GitLab Summit 2018 & Contribute 2019: Reflection

I realized recently that I never wrote a reflection on the last GitLab Summit 2018 in Cape Town, so I thought I’d combine it with GitLab Contribute 2019 (the new name for Summit).


A bit of context or background for those that don’t know. GitLab Summit is meant to get together all the employees of GitLab into one place for a week to spend time together. Since GitLab is 100% remote, the event is a great way to meet people who you might not normally talk to through work, meet people you know in person, get to know people (better) allowing attendees to create and deepen bonds, and have a shared experience.

In more recent instances, the events have included people from the community who are not employees, such as core contributors, board members, and customers.

Event focus

The thing I love most about GitLab Summit/Contribute is that the focus isn’t work. Work does happen, and obviously we’ll talk about work, but unlike many all staff like events, it’s not all “work, work, work” with a packed scheduled towards that goal.

We have a schedule which includes opening and closing keynotes, but everything else is technically optional. Aside from the keynotes, everything is fairly casual (not unorganized though) and social.

For me, I thought it was really nice how all attendees including significant others (SOs) were welcome to participate in everything. I don’t know of any other company where an all staff event allows non-employees in at all, and even if asked, will usually say something like that non-employees haven’t signed a NDA or confidentiality agreement. And even though most of our sessions were GitLab or company focused, many were not, including cocktail making, collaborative games, taking new profile pictures, and talking about burnout.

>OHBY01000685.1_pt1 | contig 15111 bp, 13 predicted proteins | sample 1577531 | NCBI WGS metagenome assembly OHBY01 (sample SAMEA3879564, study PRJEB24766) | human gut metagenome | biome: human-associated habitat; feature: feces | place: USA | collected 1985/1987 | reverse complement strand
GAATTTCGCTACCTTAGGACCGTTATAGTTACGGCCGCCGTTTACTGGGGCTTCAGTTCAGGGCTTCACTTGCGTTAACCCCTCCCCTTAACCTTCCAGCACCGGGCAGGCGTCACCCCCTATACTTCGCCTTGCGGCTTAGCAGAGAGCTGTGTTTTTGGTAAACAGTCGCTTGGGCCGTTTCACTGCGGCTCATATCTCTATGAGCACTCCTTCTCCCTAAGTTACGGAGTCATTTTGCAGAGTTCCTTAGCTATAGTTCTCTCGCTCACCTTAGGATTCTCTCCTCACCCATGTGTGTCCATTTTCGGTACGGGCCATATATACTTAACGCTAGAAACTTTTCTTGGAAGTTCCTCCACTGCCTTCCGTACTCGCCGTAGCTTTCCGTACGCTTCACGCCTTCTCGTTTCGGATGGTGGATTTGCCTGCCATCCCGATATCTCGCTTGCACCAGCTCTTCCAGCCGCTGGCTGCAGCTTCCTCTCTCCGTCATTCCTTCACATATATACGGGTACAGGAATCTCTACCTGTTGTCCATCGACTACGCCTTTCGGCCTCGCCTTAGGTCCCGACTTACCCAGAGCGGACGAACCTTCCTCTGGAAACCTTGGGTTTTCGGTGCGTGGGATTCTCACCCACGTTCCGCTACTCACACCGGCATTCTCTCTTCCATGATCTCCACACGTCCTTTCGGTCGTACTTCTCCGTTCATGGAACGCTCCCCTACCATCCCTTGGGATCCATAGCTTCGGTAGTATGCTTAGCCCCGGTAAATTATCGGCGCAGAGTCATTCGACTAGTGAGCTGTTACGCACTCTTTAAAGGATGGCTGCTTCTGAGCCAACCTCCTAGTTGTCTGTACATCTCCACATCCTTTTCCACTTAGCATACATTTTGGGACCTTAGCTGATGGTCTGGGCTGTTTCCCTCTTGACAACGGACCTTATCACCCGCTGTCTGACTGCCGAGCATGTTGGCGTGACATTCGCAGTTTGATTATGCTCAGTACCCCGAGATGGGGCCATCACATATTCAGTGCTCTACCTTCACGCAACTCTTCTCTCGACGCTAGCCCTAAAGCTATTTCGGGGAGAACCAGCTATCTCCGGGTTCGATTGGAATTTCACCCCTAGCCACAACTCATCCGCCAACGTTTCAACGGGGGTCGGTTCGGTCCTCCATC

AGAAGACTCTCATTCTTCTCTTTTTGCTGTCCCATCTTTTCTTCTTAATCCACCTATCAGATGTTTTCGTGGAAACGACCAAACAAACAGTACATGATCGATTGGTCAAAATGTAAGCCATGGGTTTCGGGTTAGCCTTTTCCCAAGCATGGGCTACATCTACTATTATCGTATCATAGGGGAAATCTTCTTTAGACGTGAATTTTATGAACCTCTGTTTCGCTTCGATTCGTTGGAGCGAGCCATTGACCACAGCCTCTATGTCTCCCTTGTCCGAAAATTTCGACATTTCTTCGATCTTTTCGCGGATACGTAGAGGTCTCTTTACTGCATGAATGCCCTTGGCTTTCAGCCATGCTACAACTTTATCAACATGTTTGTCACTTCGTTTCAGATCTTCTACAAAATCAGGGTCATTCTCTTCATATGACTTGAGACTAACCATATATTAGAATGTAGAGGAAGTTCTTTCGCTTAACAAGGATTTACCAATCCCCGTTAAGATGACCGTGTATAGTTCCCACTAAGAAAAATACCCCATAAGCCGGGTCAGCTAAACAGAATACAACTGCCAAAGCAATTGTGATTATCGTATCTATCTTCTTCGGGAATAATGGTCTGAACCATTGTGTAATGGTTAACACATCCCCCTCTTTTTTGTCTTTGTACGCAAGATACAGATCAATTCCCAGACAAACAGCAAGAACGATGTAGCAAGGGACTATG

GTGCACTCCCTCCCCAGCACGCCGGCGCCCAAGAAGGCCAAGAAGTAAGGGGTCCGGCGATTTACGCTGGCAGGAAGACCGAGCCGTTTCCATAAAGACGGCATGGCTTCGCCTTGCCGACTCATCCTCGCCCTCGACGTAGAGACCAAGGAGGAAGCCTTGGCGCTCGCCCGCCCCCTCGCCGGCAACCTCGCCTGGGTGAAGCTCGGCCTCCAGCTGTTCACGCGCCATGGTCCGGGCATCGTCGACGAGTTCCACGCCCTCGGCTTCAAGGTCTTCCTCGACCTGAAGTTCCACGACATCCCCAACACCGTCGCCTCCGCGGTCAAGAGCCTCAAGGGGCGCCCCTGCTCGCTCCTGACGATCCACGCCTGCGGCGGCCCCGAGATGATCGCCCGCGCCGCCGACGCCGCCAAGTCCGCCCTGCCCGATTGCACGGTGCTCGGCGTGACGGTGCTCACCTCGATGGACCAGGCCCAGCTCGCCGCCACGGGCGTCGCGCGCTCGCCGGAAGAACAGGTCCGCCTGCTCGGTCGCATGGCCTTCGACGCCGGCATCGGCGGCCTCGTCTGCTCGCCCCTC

Seeing the city

As part of the less-work focus, we have excursions. I am always flabbergasted when companies fly all their employees to an amazing location but don’t give them any time to appreciate the location.

For Summit/Contribute, you still have to choose a limited number of things to see, but we at least get a taste of the culture and city. One or more dinners will also include local foods. On travel days, we also get to choose where we eat, so we have a chance to enjoy local eats that way as well.

Keynotes and talks

While there were some of the expected talks on a bit of the history, where we’re going as a company/product/community, and such, I really like how we bring in people from outside the company on stage.

At both Summit and Contribute, there were panels or interviews with many of the community members, ranging from broad viewed board members to detailed looking core contributors.

This year, we also had a couple of very interesting guest speakers: Ariel Waldman on how she got into contributing to science without needing to be an astronaut,

and Matt Mullenweg (former board member) who spoke about distributed (remote) work with our CEO, interview style.

What perhaps I appreciate the most is that everyone on stage including our executive team are open to answering questions,

and the majority are highly approachable.

Workshops and unconference sessions

At Summit, all the other sessions were named “user generated content” sessions or UGC for short. One of the difficulties was knowing what you might get out of it when only considering the title.

A major improvement with this year’s event is that the sessions were separated into workshops and unconference sessions. While the unconference sessions still only had a title, workshops had outlines of what would be covered and the slides were meant to be finalized before the event began.